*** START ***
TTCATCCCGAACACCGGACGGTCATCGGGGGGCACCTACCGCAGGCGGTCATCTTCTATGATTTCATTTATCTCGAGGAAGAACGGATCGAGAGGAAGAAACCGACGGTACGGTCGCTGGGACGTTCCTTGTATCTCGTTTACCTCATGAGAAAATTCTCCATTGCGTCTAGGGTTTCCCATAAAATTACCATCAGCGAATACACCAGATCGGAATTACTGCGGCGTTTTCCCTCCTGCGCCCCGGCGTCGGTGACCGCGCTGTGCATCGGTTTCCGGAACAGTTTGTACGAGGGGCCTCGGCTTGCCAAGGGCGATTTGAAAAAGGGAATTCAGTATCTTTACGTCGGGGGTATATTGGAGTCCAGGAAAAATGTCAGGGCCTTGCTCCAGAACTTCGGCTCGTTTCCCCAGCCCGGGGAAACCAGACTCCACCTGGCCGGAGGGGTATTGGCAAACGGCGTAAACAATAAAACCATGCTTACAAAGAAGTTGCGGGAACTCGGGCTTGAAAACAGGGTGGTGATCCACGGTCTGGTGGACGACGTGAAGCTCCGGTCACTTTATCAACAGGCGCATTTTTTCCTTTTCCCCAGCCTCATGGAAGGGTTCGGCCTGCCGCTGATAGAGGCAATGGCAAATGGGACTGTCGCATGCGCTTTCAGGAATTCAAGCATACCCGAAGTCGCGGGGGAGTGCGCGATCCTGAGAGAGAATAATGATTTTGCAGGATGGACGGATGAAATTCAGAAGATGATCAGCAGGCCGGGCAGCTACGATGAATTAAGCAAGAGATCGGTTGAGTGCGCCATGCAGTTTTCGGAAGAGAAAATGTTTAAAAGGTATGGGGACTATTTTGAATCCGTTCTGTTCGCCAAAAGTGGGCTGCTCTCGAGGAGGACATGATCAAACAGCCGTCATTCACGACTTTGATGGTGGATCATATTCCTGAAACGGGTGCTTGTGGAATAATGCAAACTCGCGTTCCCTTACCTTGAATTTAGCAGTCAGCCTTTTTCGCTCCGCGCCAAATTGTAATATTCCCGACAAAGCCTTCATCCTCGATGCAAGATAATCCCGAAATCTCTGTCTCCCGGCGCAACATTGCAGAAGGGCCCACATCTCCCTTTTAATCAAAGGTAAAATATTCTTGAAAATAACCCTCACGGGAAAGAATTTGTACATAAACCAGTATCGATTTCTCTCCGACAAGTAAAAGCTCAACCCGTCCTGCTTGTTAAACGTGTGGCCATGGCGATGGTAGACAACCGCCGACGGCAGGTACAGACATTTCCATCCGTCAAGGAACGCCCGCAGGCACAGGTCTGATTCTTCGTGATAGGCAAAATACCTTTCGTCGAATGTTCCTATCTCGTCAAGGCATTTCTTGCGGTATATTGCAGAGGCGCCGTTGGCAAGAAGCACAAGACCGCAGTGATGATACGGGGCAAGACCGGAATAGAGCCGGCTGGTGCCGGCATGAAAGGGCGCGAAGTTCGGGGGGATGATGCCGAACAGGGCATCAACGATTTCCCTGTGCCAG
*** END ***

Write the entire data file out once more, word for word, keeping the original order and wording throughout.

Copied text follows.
TTCATCCCGAACACCGGACGGTCATCGGGGGGCACCTACCGCAGGCGGTCATCTTCTATGATTTCATTTATCTCGAGGAAGAACGGATCGAGAGGAAGAAACCGACGGTACGGTCGCTGGGACGTTCCTTGTATCTCGTTTACCTCATGAGAAAATTCTCCATTGCGTCTAGGGTTTCCCATAAAATTACCATCAGCGAATACACCAGATCGGAATTACTGCGGCGTTTTCCCTCCTGCGCCCCGGCGTCGGTGACCGCGCTGTGCATCGGTTTCCGGAACAGTTTGTACGAGGGGCCTCGGCTTGCCAAGGGCGATTTGAAAAAGGGAATTCAGTATCTTTACGTCGGGGGTATATTGGAGTCCAGGAAAAATGTCAGGGCCTTGCTCCAGAACTTCGGCTCGTTTCCCCAGCCCGGGGAAACCAGACTCCACCTGGCCGGAGGGGTATTGGCAAACGGCGTAAACAATAAAACCATGCTTACAAAGAAGTTGCGGGAACTCGGGCTTGAAAACAGGGTGGTGATCCACGGTCTGGTGGACGACGTGAAGCTCCGGTCACTTTATCAACAGGCGCATTTTTTCCTTTTCCCCAGCCTCATGGAAGGGTTCGGCCTGCCGCTGATAGAGGCAATGGCAAATGGGACTGTCGCATGCGCTTTCAGGAATTCAAGCATACCCGAAGTCGCGGGGGAGTGCGCGATCCTGAGAGAGAATAATGATTTTGCAGGATGGACGGATGAAATTCAGAAGATGATCAGCAGGCCGGGCAGCTACGATGAATTAAGCAAGAGATCGGTTGAGTGCGCCATGCAGTTTTCGGAAGAGAAAATGTTTAAAAGGTATGGGGACTATTTTGAATCCGTTCTGTTCGCCAAAAGTGGGCTGCTCTCGAGGAGGACATGATCAAACAGCCGTCATTCACGACTTTGATGGTGGATCATATTCCTGAAACGGGTGCTTGTGGAATAATGCAAACTCGCGTTCCCTTACCTTGAATTTAGCAGTCAGCCTTTTTCGCTCCGCGCCAAATTGTAATATTCCCGACAAAGCCTTCATCCTCGATGCAAGATAATCCCGAAATCTCTGTCTCCCGGCGCAACATTGCAGAAGGGCCCACATCTCCCTTTTAATCAAAGGTAAAATATTCTTGAAAATAACCCTCACGGGAAAGAATTTGTACATAAACCAGTATCGATTTCTCTCCGACAAGTAAAAGCTCAACCCGTCCTGCTTGTTAAACGTGTGGCCATGGCGATGGTAGACAACCGCCGACGGCAGGTACAGACATTTCCATCCGTCAAGGAACGCCCGCAGGCACAGGTCTGATTCTTCGTGATAGGCAAAATACCTTTCGTCGAATGTTCCTATCTCGTCAAGGCATTTCTTGCGGTATATTGCAGAGGCGCCGTTGGCAAGAAGCACAAGACCGCAGTGATGATACGGGGCAAGACCGGAATAGAGCCGGCTGGTGCCGGCATGAAAGGGCGCGAAGTTCGGGGGGATGATGCCGAACAGGGCATCAACGATTTCCCTGTGCCAG